The International Coffee Organization (ICO) convened the first meeting of the Coffee Public-Private Taskforce on 30 June.
High-level decision-makers from across the global coffee industry met virtually to discuss action-orientated ways of addressing key issues in the coffee sector such as persistently low coffee prices and the impact of COVID-19.
“We are here today because we all believe that only by working together – coffee exporting and importing countries, public and private sector, civil society and knowledge-based organisations – can we make the coffee sector resilient, sustainable and prosperous for all. This is something no other commodity body has ever done: to start working together, public and private, on the same level of engagement and responsibility,” said José Sette, Executive Director of the ICO at the opening of the Task Force meeting.
The economic sustainability of the coffee sector is an ongoing focus of debate among coffee stakeholders. The ICO says low coffee prices do not allow coffee growers in most producing countries to cover their production costs, nor provide a decent livelihood to their families. Furthermore, the added pressure of the COVID-19 pandemic is dramatically affecting the weakest links of the coffee value chain and further bringing down coffee prices.
In September 2018, the sustainability of the industry was widely called into question when international coffee prices fell 30 per cent below the average of the previous 10 years. Since then, prices have remained low. In response, the International Coffee Council adopted Resolution 465, instructing the ICO to engage and mobilise all coffee stakeholders to find joint solutions.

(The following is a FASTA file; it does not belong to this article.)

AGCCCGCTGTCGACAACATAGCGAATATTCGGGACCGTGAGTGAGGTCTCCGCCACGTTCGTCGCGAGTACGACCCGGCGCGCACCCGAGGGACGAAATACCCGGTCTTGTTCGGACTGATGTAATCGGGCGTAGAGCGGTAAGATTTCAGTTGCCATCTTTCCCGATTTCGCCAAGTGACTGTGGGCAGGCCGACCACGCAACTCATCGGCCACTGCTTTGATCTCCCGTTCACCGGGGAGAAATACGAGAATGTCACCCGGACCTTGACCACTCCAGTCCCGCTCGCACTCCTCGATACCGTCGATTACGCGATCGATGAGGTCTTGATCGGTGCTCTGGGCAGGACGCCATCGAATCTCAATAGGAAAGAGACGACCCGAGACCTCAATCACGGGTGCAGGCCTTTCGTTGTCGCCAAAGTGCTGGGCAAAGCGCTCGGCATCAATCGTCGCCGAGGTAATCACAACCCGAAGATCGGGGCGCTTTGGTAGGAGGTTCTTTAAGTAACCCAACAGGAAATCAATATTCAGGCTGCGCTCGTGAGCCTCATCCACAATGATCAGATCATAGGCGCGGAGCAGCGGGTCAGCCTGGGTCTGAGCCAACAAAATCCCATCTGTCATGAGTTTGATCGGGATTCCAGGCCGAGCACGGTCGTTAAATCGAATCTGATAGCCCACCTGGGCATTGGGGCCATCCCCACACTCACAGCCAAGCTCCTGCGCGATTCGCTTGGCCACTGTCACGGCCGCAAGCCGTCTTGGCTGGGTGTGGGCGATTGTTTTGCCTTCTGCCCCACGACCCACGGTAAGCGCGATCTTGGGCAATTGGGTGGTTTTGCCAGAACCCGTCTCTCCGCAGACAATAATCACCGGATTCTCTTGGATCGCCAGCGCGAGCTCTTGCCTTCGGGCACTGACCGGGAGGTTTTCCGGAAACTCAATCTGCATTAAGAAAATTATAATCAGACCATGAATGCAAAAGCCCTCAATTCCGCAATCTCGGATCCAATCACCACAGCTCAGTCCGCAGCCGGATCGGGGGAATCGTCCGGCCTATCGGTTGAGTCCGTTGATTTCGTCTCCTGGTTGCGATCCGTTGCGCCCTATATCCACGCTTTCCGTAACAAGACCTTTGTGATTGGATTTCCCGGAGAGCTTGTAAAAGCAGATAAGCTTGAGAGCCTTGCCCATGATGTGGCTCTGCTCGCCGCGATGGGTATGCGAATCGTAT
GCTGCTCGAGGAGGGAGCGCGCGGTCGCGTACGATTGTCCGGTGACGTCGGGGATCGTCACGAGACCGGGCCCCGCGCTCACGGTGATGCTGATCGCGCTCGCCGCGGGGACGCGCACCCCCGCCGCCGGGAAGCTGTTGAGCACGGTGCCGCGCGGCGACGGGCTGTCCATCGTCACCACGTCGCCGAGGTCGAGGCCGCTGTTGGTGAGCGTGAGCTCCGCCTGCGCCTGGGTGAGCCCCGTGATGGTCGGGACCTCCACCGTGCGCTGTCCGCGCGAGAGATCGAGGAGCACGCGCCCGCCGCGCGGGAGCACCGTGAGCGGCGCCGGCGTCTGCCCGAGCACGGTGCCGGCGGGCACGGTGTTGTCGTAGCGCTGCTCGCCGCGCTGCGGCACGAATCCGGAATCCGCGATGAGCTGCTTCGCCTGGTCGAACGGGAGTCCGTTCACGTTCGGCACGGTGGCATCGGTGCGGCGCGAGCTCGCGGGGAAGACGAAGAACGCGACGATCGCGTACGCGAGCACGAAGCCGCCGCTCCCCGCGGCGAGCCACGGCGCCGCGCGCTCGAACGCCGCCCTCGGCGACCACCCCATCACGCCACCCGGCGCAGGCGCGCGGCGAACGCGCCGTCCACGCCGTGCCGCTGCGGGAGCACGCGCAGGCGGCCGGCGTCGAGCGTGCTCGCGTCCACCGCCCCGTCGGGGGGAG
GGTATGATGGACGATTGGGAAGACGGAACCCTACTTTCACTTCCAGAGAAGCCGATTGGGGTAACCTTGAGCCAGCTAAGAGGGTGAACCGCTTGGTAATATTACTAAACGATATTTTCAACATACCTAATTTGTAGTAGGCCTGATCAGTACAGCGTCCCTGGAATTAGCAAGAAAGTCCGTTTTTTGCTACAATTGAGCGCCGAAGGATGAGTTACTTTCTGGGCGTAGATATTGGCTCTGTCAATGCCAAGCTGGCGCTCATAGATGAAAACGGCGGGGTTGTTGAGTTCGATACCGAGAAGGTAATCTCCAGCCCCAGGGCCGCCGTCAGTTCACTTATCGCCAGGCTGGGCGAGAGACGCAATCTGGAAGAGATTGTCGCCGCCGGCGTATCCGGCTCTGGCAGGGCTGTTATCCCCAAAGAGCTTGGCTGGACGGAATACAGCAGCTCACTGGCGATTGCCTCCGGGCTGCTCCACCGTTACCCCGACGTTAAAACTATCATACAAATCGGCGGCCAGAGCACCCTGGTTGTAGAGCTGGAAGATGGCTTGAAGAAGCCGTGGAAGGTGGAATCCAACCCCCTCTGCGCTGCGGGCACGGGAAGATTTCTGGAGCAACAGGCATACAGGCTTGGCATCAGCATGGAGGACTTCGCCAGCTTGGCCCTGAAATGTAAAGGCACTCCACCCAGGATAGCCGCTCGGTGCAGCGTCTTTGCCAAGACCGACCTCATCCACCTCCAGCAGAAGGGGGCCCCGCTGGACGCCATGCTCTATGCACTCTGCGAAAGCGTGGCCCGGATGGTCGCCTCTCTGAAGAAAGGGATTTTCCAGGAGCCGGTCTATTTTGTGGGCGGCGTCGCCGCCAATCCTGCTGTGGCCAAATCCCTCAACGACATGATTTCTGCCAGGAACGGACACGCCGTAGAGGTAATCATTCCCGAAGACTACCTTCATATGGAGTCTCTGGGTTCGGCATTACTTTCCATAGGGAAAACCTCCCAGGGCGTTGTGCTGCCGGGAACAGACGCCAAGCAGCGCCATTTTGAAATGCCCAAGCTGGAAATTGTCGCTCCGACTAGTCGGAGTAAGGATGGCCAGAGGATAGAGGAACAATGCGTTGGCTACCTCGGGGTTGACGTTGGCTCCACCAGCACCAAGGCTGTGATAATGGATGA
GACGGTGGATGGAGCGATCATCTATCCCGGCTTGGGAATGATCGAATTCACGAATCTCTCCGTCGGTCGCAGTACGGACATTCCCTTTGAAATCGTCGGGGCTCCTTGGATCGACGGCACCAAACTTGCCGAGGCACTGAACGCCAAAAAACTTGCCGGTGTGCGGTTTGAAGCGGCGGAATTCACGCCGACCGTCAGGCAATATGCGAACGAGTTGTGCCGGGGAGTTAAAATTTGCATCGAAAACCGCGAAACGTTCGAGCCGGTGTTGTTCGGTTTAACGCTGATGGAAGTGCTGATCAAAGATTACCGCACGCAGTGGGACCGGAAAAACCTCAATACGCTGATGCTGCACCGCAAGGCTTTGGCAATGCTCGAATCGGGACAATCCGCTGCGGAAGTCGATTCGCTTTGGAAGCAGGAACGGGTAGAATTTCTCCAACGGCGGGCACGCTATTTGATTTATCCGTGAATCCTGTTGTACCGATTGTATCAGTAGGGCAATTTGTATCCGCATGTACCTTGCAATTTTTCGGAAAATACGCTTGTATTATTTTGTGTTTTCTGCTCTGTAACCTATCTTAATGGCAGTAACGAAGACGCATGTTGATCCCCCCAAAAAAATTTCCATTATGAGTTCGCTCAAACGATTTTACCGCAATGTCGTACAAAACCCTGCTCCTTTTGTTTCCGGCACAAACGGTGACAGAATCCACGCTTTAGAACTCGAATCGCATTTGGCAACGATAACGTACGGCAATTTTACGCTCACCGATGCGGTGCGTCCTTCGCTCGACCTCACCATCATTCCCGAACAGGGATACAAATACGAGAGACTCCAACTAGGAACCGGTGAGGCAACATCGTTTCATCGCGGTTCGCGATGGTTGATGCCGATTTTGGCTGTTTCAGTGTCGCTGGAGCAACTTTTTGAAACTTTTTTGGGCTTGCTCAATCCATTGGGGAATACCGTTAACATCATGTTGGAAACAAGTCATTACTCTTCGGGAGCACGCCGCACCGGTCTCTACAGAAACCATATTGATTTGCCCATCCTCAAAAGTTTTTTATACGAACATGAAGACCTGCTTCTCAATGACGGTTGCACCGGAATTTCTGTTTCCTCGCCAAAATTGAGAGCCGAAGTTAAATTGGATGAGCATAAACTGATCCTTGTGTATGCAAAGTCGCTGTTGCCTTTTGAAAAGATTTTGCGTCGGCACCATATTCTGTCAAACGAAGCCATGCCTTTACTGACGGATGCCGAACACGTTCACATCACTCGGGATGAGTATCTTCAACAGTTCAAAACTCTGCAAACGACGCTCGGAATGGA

The global consultation involved more than 100 top experts and engaged over 3000 coffee stakeholders through the ICO-led sector-wide structured dialogue. The ICO then provided the space for coffee industry leaders and key supporting institutions to declare their commitment to address the root causes of the coffee price crisis and enhance the long-term sustainability of the coffee sector.
Daniel Martz, Chief Corporate Affairs and Sustainability Officer at Jacobs Douwe Egberts (JDE) has commended the ICO for persevering in facilitating collaboration between coffee stakeholders in the public and private sector.
“In the past six months, we've been able to continue our efforts under common grounds, partnering and securing agreement with the US, doing work with the government in Brazil, Honduras, Peru and Vietnam, in support of smallholder coffee farmers,” said Daniel Martz. “We've also linked up partnerships with the government in Netherlands, Uganda and Peru. We’re also proud of a recent agreement with the EU to do some work in Rwanda. And we've added the Australian government for work in Vietnam. That work is partly inspired by the workshops, the convening of government, NGOs, and the private sector, led by this ICO effort.”
The Coffee Public-Private Task Forces will help members jointly improve the sustainability of the coffee industry, to find consensus, to understand differences and to find common ground. The ICO will continue to support the global coffee sector so that all coffee stakeholders can live well and earn a decent living while contributing to a sustainable and fair industry.
The International Coffee Organization (ICO) is a multilateral organization supporting exporting and importing countries to improve the sustainability of the coffee sector. For more information, visit http://www.ico.org/